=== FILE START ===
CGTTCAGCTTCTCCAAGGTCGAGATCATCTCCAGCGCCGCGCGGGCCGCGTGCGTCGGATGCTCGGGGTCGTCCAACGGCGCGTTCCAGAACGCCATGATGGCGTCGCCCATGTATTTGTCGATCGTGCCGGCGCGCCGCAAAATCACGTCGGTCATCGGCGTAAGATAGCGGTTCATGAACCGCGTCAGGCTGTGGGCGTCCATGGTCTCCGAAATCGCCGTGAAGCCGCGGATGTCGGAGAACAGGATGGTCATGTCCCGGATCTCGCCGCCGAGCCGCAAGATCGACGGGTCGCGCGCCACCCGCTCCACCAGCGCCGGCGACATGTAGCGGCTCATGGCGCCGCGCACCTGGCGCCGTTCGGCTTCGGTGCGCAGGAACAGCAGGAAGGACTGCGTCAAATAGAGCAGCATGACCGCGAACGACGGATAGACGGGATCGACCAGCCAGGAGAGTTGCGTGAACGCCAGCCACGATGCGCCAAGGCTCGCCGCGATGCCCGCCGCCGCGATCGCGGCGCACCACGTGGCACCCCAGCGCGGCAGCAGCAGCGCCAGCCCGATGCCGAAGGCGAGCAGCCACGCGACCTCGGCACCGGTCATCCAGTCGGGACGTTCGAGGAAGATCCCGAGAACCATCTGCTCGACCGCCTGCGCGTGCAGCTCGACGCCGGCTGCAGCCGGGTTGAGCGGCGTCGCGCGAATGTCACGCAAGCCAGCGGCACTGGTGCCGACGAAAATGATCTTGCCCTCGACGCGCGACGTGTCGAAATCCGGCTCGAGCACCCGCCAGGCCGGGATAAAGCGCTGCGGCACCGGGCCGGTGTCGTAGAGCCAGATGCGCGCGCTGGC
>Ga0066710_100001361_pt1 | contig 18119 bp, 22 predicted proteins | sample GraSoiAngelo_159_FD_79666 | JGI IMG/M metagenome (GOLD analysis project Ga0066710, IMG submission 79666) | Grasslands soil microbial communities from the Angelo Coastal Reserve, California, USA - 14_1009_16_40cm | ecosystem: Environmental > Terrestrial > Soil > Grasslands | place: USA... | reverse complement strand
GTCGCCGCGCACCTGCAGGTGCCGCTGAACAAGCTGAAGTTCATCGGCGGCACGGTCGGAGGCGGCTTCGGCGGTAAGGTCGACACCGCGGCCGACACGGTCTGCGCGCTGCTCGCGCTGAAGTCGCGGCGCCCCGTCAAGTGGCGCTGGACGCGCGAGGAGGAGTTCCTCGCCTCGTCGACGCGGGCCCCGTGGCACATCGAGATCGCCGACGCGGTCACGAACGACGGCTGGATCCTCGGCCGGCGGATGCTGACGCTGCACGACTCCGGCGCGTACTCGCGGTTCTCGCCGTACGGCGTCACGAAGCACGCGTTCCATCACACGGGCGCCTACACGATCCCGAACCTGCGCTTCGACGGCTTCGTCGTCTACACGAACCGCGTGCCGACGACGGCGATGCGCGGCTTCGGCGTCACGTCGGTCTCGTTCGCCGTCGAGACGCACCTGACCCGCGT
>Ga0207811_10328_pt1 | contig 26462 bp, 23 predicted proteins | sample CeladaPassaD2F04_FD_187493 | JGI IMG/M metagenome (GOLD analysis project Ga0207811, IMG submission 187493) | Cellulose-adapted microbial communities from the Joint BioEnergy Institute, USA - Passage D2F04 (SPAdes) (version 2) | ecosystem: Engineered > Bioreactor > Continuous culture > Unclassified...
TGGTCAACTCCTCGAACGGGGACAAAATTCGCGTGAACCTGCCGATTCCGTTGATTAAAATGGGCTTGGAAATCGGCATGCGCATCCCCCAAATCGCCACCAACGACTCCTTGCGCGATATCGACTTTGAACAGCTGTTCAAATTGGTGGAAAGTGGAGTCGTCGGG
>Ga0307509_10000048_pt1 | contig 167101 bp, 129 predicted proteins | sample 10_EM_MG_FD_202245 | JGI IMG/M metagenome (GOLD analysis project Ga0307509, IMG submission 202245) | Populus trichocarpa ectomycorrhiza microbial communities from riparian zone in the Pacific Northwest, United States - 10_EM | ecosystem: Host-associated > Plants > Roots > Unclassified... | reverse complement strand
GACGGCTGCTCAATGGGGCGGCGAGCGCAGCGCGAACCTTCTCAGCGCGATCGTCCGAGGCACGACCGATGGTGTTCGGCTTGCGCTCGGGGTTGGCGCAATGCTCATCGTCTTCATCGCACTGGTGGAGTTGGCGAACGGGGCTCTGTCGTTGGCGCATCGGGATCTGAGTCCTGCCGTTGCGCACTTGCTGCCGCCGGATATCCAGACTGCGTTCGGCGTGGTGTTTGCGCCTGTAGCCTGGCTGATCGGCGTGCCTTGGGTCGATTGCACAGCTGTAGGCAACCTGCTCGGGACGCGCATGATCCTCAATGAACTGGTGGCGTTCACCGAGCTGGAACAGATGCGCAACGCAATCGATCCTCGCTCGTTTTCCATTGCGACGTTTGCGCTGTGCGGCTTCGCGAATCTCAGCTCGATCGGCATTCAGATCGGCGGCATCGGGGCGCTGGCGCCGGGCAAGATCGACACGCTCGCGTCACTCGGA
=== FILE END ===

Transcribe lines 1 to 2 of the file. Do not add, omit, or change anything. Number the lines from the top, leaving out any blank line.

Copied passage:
CGTTCAGCTTCTCCAAGGTCGAGATCATCTCCAGCGCCGCGCGGGCCGCGTGCGTCGGATGCTCGGGGTCGTCCAACGGCGCGTTCCAGAACGCCATGATGGCGTCGCCCATGTATTTGTCGATCGTGCCGGCGCGCCGCAAAATCACGTCGGTCATCGGCGTAAGATAGCGGTTCATGAACCGCGTCAGGCTGTGGGCGTCCATGGTCTCCGAAATCGCCGTGAAGCCGCGGATGTCGGAGAACAGGATGGTCATGTCCCGGATCTCGCCGCCGAGCCGCAAGATCGACGGGTCGCGCGCCACCCGCTCCACCAGCGCCGGCGACATGTAGCGGCTCATGGCGCCGCGCACCTGGCGCCGTTCGGCTTCGGTGCGCAGGAACAGCAGGAAGGACTGCGTCAAATAGAGCAGCATGACCGCGAACGACGGATAGACGGGATCGACCAGCCAGGAGAGTTGCGTGAACGCCAGCCACGATGCGCCAAGGCTCGCCGCGATGCCCGCCGCCGCGATCGCGGCGCACCACGTGGCACCCCAGCGCGGCAGCAGCAGCGCCAGCCCGATGCCGAAGGCGAGCAGCCACGCGACCTCGGCACCGGTCATCCAGTCGGGACGTTCGAGGAAGATCCCGAGAACCATCTGCTCGACCGCCTGCGCGTGCAGCTCGACGCCGGCTGCAGCCGGGTTGAGCGGCGTCGCGCGAATGTCACGCAAGCCAGCGGCACTGGTGCCGACGAAAATGATCTTGCCCTCGACGCGCGACGTGTCGAAATCCGGCTCGAGCACCCGCCAGGCCGGGATAAAGCGCTGCGGCACCGGGCCGGTGTCGTAGAGCCAGATGCGCGCGCTGGC
>Ga0066710_100001361_pt1 | contig 18119 bp, 22 predicted proteins | sample GraSoiAngelo_159_FD_79666 | JGI IMG/M metagenome (GOLD analysis project Ga0066710, IMG submission 79666) | Grasslands soil microbial communities from the Angelo Coastal Reserve, California, USA - 14_1009_16_40cm | ecosystem: Environmental > Terrestrial > Soil > Grasslands | place: USA... | reverse complement strand